Raptors point guard Kyle Lowry joins select company with 5,000th assist
Toronto Raptors guard Kyle Lowry (7)gets a hand to the ball as Phoenix Suns guard Devin Booker (1) drives for the basket during second half NBA basketball action in Toronto on Thursday Jan. 17, 2019. THE CANADIAN PRESS/Frank Gunn
Neil Davidson, The Canadian Press
Published Friday, January 18, 2019 1:45PM EST
TORONTO -- On a night when he wasn't even meant to play, Raptors all-star Kyle Lowry added to his legacy.
Lowry, 32, has been at or near the top of the assists chart all season. Now the veteran point guard finds himself in select company after recording his 5,000th career assist.
The milestone helper was like so many others. With a little more than five minutes remaining Thursday, Lowry found Serge Ibaka on a pick-and-roll and the big man beat Deandre Ayton to the hoop for a dunk in a 111-109 win over the Phoenix Suns.
"That's awesome," said Toronto coach Nick Nurse. "He's been in the league a long time and he's had the ball in his hands and got it to a lot of people. Since I came here 5 1/2 years ago, it was the first thing I noticed -- how he'd find the right guys to get the ball to. He really commands the offence and knows where to get it.
"That's a great milestone for him."
The only other active players to have reached 5,000 assists are Chris Paul, LeBron James, Tony Parker, Rajon Rondo, Russell Westbrook, Dwayne Wade, John Wall, former Raptor Jose Calderon and Raymond Felton.
"I would have never thought I would have gotten there at the start of my career," said Lowry, who is in his 13th NBA season. "I'll look back on this when I retire ... For now, it's a great day, a great team win for us."
Lowry delivered on time. Five of his eight assists on the night came in the fourth quarter.
Taken in the first round (24th overall) by Memphis in 2006, Lowry played two seasons at Villanova in his native Philadelphia before declaring for the NBA draft.
He was traded to Houston in February 2009 in a three-team trade that also involved the Orlando Magic. Toronto picked him up in a July 2012 deal that sent Gary Forbes and a 2013 first-round draft pick to Houston (the Rockets eventually moved to the pick to Oklahoma City which used it to select centre Steven Adams).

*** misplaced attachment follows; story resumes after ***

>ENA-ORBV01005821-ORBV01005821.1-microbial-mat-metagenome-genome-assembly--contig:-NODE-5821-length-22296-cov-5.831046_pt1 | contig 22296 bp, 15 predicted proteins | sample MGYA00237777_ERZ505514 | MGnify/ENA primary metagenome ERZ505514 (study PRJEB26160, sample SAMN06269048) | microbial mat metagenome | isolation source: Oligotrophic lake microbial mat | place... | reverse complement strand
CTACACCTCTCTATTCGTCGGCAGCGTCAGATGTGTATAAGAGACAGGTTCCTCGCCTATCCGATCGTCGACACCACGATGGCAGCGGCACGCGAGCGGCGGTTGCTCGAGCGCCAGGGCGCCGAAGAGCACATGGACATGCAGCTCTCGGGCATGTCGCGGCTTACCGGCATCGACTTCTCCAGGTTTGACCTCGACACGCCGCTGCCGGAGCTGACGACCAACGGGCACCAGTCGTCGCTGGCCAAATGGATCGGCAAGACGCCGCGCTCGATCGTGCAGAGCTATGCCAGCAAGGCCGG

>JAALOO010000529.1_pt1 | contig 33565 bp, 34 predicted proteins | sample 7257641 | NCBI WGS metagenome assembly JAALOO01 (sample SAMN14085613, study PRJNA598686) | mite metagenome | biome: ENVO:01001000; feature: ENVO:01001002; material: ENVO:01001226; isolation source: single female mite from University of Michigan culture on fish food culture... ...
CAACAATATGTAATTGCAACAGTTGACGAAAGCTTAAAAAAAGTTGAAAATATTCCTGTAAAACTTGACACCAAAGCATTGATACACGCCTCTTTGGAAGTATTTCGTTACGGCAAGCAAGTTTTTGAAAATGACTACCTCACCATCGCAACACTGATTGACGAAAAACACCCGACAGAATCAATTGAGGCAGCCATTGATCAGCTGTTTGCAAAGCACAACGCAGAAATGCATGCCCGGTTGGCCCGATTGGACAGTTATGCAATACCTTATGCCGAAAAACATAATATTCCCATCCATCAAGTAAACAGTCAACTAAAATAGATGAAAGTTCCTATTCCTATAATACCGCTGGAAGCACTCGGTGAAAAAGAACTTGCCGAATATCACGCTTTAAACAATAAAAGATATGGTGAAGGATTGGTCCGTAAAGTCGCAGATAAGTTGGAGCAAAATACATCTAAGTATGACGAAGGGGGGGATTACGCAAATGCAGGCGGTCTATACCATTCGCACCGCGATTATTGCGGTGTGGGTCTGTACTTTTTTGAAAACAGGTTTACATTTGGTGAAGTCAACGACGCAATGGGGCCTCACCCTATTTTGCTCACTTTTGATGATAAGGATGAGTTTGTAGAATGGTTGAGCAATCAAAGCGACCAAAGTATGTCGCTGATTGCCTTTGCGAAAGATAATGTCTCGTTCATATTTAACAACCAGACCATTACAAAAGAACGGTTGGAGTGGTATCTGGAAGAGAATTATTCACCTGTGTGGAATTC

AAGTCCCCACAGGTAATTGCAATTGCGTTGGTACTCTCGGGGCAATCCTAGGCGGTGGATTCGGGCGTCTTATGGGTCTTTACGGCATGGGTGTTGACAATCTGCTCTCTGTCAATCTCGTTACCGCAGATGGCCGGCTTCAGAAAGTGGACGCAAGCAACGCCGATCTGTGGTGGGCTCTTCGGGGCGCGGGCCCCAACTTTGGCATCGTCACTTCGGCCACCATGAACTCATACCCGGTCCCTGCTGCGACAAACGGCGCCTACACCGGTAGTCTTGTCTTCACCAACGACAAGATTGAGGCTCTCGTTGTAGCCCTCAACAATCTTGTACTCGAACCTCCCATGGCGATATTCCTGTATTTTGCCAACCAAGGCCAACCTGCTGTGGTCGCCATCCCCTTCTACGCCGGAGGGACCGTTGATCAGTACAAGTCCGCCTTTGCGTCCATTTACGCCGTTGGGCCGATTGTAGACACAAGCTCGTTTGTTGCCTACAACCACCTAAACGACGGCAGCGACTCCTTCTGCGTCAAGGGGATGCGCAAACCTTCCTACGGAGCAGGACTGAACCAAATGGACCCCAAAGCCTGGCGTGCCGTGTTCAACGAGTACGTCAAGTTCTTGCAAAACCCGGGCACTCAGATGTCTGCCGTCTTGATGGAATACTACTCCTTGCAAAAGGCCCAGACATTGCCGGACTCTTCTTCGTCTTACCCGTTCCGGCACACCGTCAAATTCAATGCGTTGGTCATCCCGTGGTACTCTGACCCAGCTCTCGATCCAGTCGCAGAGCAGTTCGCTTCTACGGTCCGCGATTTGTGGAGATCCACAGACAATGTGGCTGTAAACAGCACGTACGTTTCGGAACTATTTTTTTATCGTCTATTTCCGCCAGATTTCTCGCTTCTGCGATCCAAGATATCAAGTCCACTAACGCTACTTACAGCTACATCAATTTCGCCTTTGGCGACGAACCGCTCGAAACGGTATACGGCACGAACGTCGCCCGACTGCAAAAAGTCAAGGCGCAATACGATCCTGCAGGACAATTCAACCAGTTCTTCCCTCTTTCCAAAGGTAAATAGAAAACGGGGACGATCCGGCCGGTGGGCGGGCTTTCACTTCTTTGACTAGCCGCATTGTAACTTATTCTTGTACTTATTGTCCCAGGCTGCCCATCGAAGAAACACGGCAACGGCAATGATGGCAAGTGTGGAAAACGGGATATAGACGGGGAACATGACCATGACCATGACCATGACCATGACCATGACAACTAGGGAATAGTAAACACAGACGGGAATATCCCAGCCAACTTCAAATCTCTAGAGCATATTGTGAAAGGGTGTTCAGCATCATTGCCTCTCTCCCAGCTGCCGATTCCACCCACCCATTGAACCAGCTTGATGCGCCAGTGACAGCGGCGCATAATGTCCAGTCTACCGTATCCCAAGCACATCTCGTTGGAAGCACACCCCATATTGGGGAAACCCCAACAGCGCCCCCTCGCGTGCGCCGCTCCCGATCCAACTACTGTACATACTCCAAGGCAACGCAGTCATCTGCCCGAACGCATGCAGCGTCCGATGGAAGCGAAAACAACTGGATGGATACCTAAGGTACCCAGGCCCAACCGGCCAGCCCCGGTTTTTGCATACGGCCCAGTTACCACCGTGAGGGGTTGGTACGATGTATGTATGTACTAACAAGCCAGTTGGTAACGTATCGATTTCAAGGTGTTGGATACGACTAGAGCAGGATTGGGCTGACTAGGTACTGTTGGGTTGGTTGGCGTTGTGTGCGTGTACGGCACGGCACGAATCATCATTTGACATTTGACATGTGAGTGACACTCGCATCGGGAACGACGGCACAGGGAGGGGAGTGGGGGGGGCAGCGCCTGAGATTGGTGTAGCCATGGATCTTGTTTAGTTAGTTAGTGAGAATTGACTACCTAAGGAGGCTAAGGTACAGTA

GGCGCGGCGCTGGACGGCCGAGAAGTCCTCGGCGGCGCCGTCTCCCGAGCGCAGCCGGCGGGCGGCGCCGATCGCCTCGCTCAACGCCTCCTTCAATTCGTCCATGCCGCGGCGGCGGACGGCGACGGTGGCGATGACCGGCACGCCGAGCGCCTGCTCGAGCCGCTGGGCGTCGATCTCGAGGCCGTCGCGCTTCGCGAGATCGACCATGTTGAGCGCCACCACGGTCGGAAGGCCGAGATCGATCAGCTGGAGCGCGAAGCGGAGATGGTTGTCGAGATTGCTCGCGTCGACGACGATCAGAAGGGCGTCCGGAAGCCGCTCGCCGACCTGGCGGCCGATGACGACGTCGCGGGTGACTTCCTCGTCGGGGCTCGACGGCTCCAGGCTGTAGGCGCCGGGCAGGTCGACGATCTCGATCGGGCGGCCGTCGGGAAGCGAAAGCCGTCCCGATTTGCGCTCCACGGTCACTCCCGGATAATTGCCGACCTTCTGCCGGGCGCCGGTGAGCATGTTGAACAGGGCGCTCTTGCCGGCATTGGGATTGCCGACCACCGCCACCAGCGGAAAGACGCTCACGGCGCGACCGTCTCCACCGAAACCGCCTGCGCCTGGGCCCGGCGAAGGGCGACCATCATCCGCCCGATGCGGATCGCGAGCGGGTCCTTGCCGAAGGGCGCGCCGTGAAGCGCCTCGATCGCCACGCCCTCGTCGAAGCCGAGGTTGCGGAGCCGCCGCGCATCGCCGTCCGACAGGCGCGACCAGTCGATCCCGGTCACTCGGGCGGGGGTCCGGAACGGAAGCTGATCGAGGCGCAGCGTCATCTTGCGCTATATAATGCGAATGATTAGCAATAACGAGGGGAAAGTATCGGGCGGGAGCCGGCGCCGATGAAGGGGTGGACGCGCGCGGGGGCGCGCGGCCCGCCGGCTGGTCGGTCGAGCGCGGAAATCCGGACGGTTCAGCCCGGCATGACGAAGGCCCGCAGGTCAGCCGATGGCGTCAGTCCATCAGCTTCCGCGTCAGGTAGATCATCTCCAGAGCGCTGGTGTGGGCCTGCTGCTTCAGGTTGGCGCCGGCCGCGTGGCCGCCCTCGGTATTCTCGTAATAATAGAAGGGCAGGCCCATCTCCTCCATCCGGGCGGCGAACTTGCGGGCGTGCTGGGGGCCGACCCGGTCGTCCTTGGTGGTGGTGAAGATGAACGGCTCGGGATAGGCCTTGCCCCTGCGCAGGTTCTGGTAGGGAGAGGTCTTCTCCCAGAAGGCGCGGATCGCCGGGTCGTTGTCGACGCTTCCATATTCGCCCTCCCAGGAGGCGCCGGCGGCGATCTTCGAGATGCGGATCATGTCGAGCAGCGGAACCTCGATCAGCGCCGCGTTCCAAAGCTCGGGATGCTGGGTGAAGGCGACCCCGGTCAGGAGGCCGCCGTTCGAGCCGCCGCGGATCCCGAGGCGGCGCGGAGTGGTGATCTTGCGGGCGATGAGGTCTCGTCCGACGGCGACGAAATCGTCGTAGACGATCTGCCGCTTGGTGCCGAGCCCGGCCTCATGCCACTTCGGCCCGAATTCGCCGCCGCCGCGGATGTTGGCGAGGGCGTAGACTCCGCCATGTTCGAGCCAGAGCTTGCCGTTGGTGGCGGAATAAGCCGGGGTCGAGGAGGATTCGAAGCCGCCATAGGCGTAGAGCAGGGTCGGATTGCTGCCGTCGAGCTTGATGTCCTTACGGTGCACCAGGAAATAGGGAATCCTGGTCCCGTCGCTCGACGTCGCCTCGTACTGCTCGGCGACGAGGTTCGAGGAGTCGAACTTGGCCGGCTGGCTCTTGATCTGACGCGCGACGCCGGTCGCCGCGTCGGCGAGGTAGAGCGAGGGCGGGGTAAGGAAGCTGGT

"We feel we've added a solid starting-calibre point guard to our team who will bring toughness, grit and playmaking at a very important position," then-Raptors GM Bryan Colangelo said at the time. "At (26 years old) I would say Kyle represents what I would characterize as the future of the position."
Fellow guard Fred VanVleet said Lowry's history increases the magnitude of his accomplishment Thursday night.
"That's amazing, an amazing feat. Especially the way his career has gone, just the way that he had to come in the league. They kind of tried to replace him in Memphis and he had to work his way through Houston and ended up here," he said. "He's worked his way into being a perennial all-star. He wasn't given anything and that makes it that much more impressive.
"I still don't really think he's that much of a point guard honestly. I think he's a scorer and a shooter, so to have that type of number is really, really impressive."
Lowry is averaging 9.5 assists, second only to Russell Westbrook's 10.7, and 14 points a game. His career averages are six and 14.4, respectively.
Listed at six foot one and 196 pounds, Lowry is a chunky competitor not afraid to put his body on the line. He ranks fifth in the league in drawing charges -- behind four much bigger men including the 6-10 Blake Griffin -- and tied for first (with teammate Kawhi Leonard and Paul George) -- in defensive loose balls recovered.
His fiery nature is also reflected in his on-court demeanour. It seems Lowry has never met a call he likes, with arms often flying towards the sky in disbelief.
Career milestones and Toronto's glittering 34-13 record aside, Lowry has taken his lumps this season. He has missed 11 games through injury, including six in a row Dec. 26 through Jan. 5 because of lower back pain.
The Raptors initially said Lowry was going to miss the Suns game, to rest him after having played in a loss in Boston the night before. But he was returned to the starting lineup on the eve of tipoff.
During Thursday's game, he spent his time off the court lying on his back rather than sitting down. And while he scored 16 points, he did it on 4-of-15 shooting including 2-of-10 from the three-point line.
Lowry said he is still shaking off the rust from his injury absence.
"I'm still a little bit out of shape, conditioning (and) everything," he said. "I mean I literally couldn't run, do anything for a while. A back (injury) is pretty tough to come back from."
His shooting from distance has suffered the most. A career 36.6-per cent shooter from distance, he is making just 31.3 per cent of his three-pointers this season.
His 3,284 assists as a Raptor are second only to the 3,779 for Calderon, the man he supplanted after arriving from Houston.
Other Lowry career milestones this season include his 100th double-double and 13th triple-double.
Lowry has been well rewarded for his time in Toronto. He arrived with a contract paying him US$5.75 million in his first year as a Raptor. Today he leads the team at $31 million with another $33.3 million due next season.